Digital Textbooks and “Fair Pricing”

Digital Textbooks and “Fair Pricing”

Those who know me personally know I have a strong desire to see digital textbooks succeed.  I think it has the potential to deliver a Win-Win for most of the major stakeholders, including the authors, the publishers, the environment (potentially) and the students.1 Perhaps the biggest challenge facing everyone in this is how to achieve that “win-win”and this involves a mix of pricing, availability, and convenience.  I hope to address that in this post.One of the most consistent, and loudest, complaints I have heard from students has been that textbooks are “outrageously priced.”  It’s hard to argue when students are paying $150 to $200 (and sometimes more) for their textbooks.  Unfortunately, those prices are all to easily justified by the publisher when the remind us of

  • Text books have a limited audience, resulting in smaller volumes of sales and prin runs (10’s not 100s, of thousands).  Limited runs mean that the overhead and setup costs of printing a run are spread across a fewer number of books. Historically to make a book cheaper they either had to reduce the quality of the materials, automate the process, or produce larger production runs hoping to sell more of the books.
  • The costs associated with distributing books are high (packaging, warehousing, and shipping to name a few key ones)
  • The inability to accurately forecast demand for “new” editions at locations, because of the…
  • Strong used  book market that publishers compete against

My support for digital textbooks has emphasized that digital textbooks drive out  out the costs associated with physical books, and thus allow for both a reduction in price, and an increased margin for the publisher.  This can be seen because:

1.  Publishers no longer need the overhead necessary to design the packaging (including the covers), presses to print the books, warehouses to store the books, or distribution systems to ship the books.   Oh, and they don’t need the management to manage all of that.  This drives costs out of the process. (hint–what could this do for prices?)

2.  Because the books are delivered, directly to the student through digital means, there is no need to keep safety stocks of book inventories to cover the sales of the books.  No physical inventory drives costs out because it means there is:

  • No capital outlay for bookstores to buy a “forecasted” amount of books
  • No shelves required for the books
  • No possibility of stockouts (I had a class where there were only enough books for 10% of my students well into the second week of class!)
  • No need to ship back the unsold books, because the forecast was “wrong” (due to used book sales, borrowed books, or just students “dropping” the class.)

3.  The digital rights management (DRM, or “copy protection”) of digital books appears to be rock solid, so students are not likely to “give” copies to their friends.  Publishers would be guaranteed sales2, allowing them to lower prices. This would mean that:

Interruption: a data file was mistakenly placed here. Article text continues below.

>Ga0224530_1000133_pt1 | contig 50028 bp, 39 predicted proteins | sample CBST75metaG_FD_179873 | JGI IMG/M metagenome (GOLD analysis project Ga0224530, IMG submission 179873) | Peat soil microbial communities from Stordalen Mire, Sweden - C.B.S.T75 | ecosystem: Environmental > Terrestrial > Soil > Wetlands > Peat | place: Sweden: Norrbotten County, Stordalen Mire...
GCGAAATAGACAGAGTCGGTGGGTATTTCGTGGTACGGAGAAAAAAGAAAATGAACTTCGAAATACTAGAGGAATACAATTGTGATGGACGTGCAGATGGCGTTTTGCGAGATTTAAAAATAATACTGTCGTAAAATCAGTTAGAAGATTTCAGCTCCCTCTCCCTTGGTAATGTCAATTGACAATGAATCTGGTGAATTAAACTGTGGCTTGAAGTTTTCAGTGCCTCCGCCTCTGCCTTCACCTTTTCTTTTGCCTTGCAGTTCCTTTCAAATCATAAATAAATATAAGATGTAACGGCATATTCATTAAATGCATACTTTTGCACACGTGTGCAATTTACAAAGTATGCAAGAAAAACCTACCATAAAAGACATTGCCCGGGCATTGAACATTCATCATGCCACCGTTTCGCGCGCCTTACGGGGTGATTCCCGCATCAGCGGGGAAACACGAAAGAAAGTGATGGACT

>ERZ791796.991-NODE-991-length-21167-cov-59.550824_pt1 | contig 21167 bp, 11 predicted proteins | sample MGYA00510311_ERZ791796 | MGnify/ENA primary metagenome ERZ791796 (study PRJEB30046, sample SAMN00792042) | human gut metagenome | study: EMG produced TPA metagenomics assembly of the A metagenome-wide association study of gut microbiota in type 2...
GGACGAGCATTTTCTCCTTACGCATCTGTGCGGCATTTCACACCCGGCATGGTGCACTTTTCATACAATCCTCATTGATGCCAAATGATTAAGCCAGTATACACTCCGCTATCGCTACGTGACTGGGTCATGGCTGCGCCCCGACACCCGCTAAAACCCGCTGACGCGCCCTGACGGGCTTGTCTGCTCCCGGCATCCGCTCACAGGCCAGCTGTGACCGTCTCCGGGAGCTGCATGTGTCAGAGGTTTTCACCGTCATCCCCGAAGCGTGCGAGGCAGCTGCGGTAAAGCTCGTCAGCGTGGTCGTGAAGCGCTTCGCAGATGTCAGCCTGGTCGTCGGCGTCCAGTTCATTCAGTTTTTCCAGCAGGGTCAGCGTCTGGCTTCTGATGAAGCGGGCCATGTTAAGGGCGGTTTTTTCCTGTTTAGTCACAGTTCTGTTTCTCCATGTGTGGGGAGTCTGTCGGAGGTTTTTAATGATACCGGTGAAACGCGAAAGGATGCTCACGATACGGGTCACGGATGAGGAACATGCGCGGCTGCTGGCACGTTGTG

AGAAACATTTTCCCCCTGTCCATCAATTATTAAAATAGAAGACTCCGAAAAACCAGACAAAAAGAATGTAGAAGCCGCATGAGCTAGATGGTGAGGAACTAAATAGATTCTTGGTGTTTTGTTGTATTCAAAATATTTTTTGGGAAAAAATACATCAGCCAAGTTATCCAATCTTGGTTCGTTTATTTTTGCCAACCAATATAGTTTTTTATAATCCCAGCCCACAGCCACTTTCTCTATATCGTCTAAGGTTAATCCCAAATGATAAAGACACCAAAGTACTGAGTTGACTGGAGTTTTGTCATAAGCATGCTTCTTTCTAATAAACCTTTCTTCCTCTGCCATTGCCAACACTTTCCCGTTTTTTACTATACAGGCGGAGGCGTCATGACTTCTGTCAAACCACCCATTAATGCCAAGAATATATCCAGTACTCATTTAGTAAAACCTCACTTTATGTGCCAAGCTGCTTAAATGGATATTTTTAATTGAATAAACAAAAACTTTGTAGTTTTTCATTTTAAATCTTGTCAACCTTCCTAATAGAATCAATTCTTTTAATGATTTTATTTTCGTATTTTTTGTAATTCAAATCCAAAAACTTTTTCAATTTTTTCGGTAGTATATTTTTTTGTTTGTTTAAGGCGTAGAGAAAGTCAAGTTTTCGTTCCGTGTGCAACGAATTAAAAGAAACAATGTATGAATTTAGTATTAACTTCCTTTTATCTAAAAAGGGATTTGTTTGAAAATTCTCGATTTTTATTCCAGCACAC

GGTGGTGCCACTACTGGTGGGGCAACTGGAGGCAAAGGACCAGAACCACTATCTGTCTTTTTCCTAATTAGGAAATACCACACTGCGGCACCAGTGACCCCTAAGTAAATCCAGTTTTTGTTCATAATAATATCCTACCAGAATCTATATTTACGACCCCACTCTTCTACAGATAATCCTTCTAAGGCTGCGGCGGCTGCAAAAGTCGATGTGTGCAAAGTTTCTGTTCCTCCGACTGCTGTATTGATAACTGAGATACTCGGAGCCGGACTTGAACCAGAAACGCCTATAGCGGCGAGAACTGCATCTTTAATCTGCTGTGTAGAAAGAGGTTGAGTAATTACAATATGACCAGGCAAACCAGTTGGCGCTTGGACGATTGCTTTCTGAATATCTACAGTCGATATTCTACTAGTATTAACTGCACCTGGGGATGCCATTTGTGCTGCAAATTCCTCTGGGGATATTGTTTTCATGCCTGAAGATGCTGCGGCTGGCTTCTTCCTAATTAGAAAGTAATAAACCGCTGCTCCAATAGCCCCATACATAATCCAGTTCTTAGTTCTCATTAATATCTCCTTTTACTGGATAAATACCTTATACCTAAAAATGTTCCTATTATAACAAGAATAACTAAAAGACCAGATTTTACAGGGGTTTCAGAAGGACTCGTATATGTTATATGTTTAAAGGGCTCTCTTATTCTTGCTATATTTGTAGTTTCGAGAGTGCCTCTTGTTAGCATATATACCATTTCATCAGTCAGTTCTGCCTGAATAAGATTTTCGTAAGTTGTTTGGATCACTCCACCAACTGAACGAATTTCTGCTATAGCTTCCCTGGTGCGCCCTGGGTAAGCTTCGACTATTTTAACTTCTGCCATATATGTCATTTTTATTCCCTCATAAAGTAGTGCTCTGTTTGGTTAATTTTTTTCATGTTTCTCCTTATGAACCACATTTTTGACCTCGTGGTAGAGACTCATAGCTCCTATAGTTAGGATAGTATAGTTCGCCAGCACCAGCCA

• Publishers don’t compete with a ‘re-sale’ market. Think about this.  Part of the reason the costs are so high for the textbooks is that the publishers know that they will only “fully” sell out in the first semester the book is available.  Every semester after that they are competing with a (rather robust) resale market.
  • Publishers won’t have to release new editions every two years “simply” to refresh the sales.  With strong DRM publishers can expect to make sales to nearly every student, every semester.
  • New editions will be developed for the right reasons–new, improved content and new knowledge.

Given the above, my argument really focused on the need for publishers to pass on the savings to the consumer (the student) making textbook pricing reasonable again.   The major criticism of students (the high prices of textbooks) could all but disappear.

Affordable textbooks for students, and increased (and guaranteed) revenue for publishers!

One of the key points in my argument had been (yes, had) that the DRM on the Kindle and Sony readers was secure, and thus students wouldn’t hack the books and “share” (illegally give copies) to other students.  That is essential to keeping the revenue model moving forward for publishers and is why the RIAA and MPAA are working so hard to protect their intellectual property.  But alas, sometimes things change, and we know that if anyone can hack a DRM it will most likely be motivated college students.

Thus, I have been spending time thinking about how we can still achieve a win-win, even if students “crack” the DRM market.

Stay tuned! More on this to come!

1 Unfortunately, there will be near term losers, including the people working at the printing presses, the local bookstores, and the supply chain partners that normally deliver, store, and reship textbooks. More on these folks later.

2 Think about it. In a class of 30 students, in the first semester a new book is offered, all the students will buy the book. Let’s say the book costs $100. That is $3000 in sales for the publisher. (Not profit. Remember the high costs of physical books.) Now let’s assume that half of the students with new books decide to resell their books each semester. If in the next semester half of the next class purchases “used: books that reduces the revenue for the publisher to just $1500. If we follow this through, then the 3rd semester, 3/4ths of the books in the class are used books cutting revenue to $750. by the end of the second academic year the publishers revenue is cut to about $400. In two years, with 120 students going through the class, the publisher would make $5650. If there was no used book market, the publisher could make the same revenue selling the books at $47/book. And that is assuming there was no savings in costs by shipping digitally!


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